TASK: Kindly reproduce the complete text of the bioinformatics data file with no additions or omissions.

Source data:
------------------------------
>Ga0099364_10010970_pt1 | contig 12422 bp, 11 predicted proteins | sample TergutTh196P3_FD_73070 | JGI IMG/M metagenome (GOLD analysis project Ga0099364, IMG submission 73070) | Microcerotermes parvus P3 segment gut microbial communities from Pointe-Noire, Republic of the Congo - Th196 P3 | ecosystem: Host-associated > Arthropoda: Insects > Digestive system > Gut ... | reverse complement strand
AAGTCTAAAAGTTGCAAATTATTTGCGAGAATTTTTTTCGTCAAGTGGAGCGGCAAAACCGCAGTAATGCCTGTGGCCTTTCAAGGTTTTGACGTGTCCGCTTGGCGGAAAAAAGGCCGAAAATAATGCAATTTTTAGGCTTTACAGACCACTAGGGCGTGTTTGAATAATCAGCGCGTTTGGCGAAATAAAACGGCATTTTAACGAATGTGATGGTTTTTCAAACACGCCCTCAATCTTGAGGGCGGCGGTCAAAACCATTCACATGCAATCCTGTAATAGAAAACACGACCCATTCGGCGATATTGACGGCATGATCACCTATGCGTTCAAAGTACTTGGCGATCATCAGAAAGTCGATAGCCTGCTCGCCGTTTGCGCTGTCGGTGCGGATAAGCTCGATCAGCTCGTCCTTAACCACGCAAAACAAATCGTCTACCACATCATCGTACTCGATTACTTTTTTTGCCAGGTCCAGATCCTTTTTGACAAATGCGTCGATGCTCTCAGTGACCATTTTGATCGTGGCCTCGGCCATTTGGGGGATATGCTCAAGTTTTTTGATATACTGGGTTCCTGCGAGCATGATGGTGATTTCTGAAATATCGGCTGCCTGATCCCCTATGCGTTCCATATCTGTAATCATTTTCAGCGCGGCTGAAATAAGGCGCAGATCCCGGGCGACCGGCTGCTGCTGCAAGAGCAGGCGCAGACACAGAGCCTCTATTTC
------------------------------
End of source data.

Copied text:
>Ga0099364_10010970_pt1 | contig 12422 bp, 11 predicted proteins | sample TergutTh196P3_FD_73070 | JGI IMG/M metagenome (GOLD analysis project Ga0099364, IMG submission 73070) | Microcerotermes parvus P3 segment gut microbial communities from Pointe-Noire, Republic of the Congo - Th196 P3 | ecosystem: Host-associated > Arthropoda: Insects > Digestive system > Gut ... | reverse complement strand
AAGTCTAAAAGTTGCAAATTATTTGCGAGAATTTTTTTCGTCAAGTGGAGCGGCAAAACCGCAGTAATGCCTGTGGCCTTTCAAGGTTTTGACGTGTCCGCTTGGCGGAAAAAAGGCCGAAAATAATGCAATTTTTAGGCTTTACAGACCACTAGGGCGTGTTTGAATAATCAGCGCGTTTGGCGAAATAAAACGGCATTTTAACGAATGTGATGGTTTTTCAAACACGCCCTCAATCTTGAGGGCGGCGGTCAAAACCATTCACATGCAATCCTGTAATAGAAAACACGACCCATTCGGCGATATTGACGGCATGATCACCTATGCGTTCAAAGTACTTGGCGATCATCAGAAAGTCGATAGCCTGCTCGCCGTTTGCGCTGTCGGTGCGGATAAGCTCGATCAGCTCGTCCTTAACCACGCAAAACAAATCGTCTACCACATCATCGTACTCGATTACTTTTTTTGCCAGGTCCAGATCCTTTTTGACAAATGCGTCGATGCTCTCAGTGACCATTTTGATCGTGGCCTCGGCCATTTGGGGGATATGCTCAAGTTTTTTGATATACTGGGTTCCTGCGAGCATGATGGTGATTTCTGAAATATCGGCTGCCTGATCCCCTATGCGTTCCATATCTGTAATCATTTTCAGCGCGGCTGAAATAAGGCGCAGATCCCGGGCGACCGGCTGCTGCTGCAAGAGCAGGCGCAGACACAGAGCCTCTATTTC